Ten years ago, all eyes in the art world were fastened on Getty Museum curator of antiquities Marion True, who was put on trial by the Italian government for conspiring to acquire stolen art for the museum. But, while the trial set off a wave of panic among museum officials, caused a frenzy in the media, and forced Ms. True, widely considered one of the greatest scholars in her field, out of a job, all charges were dismissed in 2010. The trial has now become the stuff of legend.
For a time, the curator adopted such a low profile that some colleagues actually believed she may have passed away. But Ms. True, 66, hasn’t disappeared, far from it, and it seems she may have the last word after all.
The curator has released excerpts from the rough draft of a memoir on the scandal to The Washington Post, and also sat down for interviews with the newspaper. The picture she paints is one, if not of innocence, at least of scapegoating by her bosses and by the museum industry as a whole.
In one interview, she told a reporter: “I understand why the Italians did what they did…It was very clever, and it was very mean, but at least I understand why. [Hundreds of disputed antiquities were returned to Italy as a result of the prosecution.] What I never understood is why American museums did what they did. And my colleagues and my bosses never, ever stood up for me. They acted as if I had done all this stuff on my own, which would have been impossible to do. They just vanished.”
In Ms. True’s own words, she was indicted for “participating in criminal activities including conspiracy, trafficking in and possession of stolen works of art.”
Now, she seeks to upend the portrayal of her by some in the media as “a scheming, manipulative and avaricious rogue curator” and says the news coverage of the trial, “ignored the realities of the situation and the constraints within which I worked.”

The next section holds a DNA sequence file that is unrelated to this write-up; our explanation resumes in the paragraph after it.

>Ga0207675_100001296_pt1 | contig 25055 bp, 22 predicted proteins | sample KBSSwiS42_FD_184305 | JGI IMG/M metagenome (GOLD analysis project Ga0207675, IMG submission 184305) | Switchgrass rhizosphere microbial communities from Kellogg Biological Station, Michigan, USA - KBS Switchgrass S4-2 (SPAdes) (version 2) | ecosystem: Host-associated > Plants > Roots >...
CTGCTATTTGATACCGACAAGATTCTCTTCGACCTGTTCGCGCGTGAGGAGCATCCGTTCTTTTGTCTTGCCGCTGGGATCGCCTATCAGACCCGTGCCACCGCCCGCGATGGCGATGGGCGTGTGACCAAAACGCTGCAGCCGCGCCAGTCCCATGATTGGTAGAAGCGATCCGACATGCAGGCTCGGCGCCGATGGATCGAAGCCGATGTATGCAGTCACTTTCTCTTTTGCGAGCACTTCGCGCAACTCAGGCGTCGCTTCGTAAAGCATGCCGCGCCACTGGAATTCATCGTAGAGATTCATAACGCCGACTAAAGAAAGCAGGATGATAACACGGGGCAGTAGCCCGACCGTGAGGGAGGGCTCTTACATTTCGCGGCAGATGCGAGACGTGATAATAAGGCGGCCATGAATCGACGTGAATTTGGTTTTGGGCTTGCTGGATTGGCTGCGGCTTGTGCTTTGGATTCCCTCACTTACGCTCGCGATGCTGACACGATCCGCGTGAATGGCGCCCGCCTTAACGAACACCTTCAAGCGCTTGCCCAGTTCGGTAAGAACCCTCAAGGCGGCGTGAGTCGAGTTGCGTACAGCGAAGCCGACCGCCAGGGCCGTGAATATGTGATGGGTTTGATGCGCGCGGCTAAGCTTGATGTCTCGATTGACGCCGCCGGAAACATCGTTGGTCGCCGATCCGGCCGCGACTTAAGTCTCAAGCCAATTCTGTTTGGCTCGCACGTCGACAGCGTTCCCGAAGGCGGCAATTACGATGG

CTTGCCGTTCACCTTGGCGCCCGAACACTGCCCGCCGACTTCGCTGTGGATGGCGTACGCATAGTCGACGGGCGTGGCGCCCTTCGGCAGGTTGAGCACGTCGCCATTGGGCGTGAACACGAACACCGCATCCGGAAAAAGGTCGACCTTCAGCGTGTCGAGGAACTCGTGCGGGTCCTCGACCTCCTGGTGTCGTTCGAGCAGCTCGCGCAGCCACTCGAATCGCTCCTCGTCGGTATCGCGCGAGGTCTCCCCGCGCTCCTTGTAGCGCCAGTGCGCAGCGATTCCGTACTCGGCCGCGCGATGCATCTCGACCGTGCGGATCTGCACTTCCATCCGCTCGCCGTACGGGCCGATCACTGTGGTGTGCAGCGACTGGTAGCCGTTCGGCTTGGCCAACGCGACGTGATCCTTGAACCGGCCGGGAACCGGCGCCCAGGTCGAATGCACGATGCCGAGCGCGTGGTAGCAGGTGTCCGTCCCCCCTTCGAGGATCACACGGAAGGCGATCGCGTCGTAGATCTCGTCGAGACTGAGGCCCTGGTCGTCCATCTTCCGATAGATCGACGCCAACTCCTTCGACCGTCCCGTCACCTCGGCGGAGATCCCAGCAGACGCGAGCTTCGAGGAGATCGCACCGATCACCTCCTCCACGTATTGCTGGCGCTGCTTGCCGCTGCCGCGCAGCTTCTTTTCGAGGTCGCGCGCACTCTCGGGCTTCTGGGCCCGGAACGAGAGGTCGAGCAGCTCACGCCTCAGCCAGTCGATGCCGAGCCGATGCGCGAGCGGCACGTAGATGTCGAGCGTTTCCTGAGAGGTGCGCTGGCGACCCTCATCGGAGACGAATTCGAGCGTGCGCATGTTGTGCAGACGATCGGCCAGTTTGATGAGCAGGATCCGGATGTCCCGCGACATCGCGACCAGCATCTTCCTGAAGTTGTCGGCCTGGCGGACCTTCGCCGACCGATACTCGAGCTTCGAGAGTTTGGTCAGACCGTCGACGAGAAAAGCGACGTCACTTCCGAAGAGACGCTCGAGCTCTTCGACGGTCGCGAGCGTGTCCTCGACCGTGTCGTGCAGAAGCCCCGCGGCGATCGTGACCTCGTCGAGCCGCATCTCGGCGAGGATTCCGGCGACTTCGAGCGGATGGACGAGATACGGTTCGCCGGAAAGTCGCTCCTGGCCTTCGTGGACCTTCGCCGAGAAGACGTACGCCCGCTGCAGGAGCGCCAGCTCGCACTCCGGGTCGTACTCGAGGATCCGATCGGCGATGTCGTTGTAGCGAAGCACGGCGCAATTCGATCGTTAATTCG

The Los Angeles Times reporters covering the matter later wrote a book, titled Chasing Aphrodite: The Hunt for Looted Antiquities at the World’s Richest Museum, harshly critical of Ms. True, who became something of the villain of their tome. Authors Jason Felch and Ralph Frammolino were criticized for their stance on Ms. True, and subsequent profiles, in the New Yorker and elsewhere, were more sympathetic.
Prior to the scandal, she had been credited with putting together one of the world’s finest collection of antiquities and had spoken out often against looting—sometimes even, ironically enough, at the invitation of the Italian government.
Ms. True’s memoir excerpts by themselves are far from a revelation; they neither provide new confession to alleged crimes, nor do they profess her innocence. But, in a first: she is now saying that yes, she likely acquired looted art for the Getty.
“The art is on the market. We don’t know where it comes from. And until we know where it comes from, it’s better off in a museum collection. And when we know where it comes from, we will give it back,” she told The Washington Post’s Geoff Edgers in an interview.
On why she has chosen to write the memoir now, she offered up this insight in her excerpts:
At this point, I write not to respond to anyone but simply to recount my own story. How I came to practice my profession, the people, places and events that shaped my choices, and finally, how I and my American and French families survived ten difficult years of investigation, vilification and public trials.
Within the art world, this is a keenly awaited book.